Another concern is the Arab-Kurdish divide, which has threatened to explode into a new round of violence, mainly over the fate of the oil-rich northern city of Kirkuk. The debate over how to apportion votes in Kirkuk, which is claimed by both Arabs and Kurds, was so contentious that it forced the delay of the election from January to March.
Kurds, who control three provinces in a self-rule region in northern Iraq, were kicked out of Kirkuk by Saddam under a plan to Arabize the city and have long pushed to make the city theirs. They also want control over a large swath of territory stretching from Syria to Iran called the disputed territories.
For the ethnic minority, which has been a staunch U.S. ally, this election could prove a turning point.
“What they don’t want to see in power is an Iraqi, nationalist, unity centralized government … that basically favors a strong central government in Baghdad,” said Gala Riani, a Middle East analyst with IHS Global Insight.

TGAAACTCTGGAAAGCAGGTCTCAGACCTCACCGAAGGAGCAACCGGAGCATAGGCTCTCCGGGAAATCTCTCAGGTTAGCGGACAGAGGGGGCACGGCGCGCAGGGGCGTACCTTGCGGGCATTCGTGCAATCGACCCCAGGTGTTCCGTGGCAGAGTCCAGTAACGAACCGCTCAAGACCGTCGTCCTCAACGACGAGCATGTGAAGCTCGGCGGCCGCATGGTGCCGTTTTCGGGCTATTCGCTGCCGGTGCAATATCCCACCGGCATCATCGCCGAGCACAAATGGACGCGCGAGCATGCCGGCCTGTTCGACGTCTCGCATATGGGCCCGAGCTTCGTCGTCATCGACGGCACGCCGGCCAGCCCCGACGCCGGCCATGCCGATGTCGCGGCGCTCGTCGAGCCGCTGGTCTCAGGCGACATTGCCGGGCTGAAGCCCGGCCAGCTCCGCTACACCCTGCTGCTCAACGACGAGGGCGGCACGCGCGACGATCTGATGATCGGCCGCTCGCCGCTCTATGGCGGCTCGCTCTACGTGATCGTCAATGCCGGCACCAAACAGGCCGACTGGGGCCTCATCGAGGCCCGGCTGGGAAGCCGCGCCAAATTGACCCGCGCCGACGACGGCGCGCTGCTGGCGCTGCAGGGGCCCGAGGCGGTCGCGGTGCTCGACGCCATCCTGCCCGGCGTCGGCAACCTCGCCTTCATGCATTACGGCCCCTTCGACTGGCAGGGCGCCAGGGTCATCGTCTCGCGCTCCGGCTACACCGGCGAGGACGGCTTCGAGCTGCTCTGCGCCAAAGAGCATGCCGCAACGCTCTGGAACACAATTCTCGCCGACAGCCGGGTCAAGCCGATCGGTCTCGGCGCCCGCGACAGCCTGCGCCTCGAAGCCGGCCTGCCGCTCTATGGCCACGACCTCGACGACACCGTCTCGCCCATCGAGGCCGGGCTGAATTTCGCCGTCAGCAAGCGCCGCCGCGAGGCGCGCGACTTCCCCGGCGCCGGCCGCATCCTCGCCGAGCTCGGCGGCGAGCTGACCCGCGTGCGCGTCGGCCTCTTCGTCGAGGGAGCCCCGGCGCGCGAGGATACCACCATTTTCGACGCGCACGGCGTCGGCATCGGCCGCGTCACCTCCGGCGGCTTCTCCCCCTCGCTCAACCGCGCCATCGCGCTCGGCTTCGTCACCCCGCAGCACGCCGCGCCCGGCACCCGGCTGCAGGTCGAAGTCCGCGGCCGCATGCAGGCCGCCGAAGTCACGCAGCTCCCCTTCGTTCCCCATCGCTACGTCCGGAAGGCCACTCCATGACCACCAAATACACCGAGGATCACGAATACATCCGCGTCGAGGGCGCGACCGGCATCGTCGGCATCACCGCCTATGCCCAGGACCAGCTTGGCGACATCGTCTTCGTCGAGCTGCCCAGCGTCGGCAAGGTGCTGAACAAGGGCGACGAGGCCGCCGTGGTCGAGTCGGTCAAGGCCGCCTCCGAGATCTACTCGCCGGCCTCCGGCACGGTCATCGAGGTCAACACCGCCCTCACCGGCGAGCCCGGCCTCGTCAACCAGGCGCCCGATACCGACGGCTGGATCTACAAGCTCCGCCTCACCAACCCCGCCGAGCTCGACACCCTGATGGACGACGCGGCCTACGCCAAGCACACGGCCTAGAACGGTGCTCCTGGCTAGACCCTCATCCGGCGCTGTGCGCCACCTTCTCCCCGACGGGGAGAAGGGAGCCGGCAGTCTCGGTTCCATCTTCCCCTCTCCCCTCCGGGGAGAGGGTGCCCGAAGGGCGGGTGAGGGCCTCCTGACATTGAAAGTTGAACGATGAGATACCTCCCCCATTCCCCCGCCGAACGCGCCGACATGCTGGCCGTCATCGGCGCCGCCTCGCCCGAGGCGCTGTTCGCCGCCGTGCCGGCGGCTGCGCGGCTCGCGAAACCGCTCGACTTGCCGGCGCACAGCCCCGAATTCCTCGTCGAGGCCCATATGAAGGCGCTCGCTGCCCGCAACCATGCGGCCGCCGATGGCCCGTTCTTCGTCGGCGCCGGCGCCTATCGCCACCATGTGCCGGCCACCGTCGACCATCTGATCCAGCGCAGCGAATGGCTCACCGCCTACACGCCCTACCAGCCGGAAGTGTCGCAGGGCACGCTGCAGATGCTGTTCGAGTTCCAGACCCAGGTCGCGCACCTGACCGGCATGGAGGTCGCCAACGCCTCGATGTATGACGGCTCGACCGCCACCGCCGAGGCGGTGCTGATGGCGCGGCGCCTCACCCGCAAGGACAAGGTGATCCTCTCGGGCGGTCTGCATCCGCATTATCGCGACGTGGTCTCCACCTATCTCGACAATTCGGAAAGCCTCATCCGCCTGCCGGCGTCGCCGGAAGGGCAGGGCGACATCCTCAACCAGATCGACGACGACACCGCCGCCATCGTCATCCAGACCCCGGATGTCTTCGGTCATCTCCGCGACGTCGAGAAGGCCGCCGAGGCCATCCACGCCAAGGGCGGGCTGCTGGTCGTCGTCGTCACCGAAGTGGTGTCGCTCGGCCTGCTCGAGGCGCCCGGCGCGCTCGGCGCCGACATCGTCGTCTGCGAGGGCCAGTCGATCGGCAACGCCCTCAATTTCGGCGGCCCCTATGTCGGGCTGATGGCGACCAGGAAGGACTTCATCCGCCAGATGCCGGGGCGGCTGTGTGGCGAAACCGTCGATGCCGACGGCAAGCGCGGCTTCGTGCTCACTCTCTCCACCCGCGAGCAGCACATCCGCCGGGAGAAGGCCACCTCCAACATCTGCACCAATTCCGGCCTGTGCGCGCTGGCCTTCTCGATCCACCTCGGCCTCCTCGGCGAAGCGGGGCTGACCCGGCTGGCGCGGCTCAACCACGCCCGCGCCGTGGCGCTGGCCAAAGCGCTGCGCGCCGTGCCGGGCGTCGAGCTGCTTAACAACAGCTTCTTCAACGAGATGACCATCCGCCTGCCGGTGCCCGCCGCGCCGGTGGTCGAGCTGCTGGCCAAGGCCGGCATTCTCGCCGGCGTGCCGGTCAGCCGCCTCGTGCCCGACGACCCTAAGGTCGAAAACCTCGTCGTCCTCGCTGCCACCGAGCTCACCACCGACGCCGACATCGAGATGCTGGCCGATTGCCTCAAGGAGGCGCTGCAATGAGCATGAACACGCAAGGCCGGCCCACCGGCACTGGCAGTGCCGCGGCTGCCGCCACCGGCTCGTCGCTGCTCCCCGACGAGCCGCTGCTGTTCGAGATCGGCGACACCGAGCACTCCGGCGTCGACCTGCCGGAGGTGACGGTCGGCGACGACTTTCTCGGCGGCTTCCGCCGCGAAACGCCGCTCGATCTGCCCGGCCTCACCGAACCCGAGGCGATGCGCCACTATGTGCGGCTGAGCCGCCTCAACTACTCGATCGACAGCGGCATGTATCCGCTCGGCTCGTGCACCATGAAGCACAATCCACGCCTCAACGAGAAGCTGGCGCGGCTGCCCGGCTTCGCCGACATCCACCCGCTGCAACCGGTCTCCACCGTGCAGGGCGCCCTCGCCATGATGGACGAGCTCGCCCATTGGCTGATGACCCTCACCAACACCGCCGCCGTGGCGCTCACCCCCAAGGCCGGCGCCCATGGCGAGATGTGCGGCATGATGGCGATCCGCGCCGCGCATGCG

For the U.S., whose influence in the country has dropped sharply, a key concern is leaving behind a relatively stable government after the sacrifice of so many lives and billions of dollars in U.S. taxpayer money.
“If we end up with an autocratic and particularly a religious, autocratic government … then that would indicate that there is a real problem with the amount of lives and resources we’ve put in there,” said Terrence Kelly, a senior analyst with the RAND Corp.
U.S. military officials have said they could alter their withdrawal plan to stay longer if necessary. But extending combat troops much past Aug. 31 could prove politically untenable for the White House, which is beefing up forces in Afghanistan.
For many Iraqis, the hopes and dreams for this election are more much more down-to-earth after years of violence.
“The security is the most important issue to me,” said Baghdad resident, Sami Ahmed. “If there is security, you can work freely and everything will go smoothly.”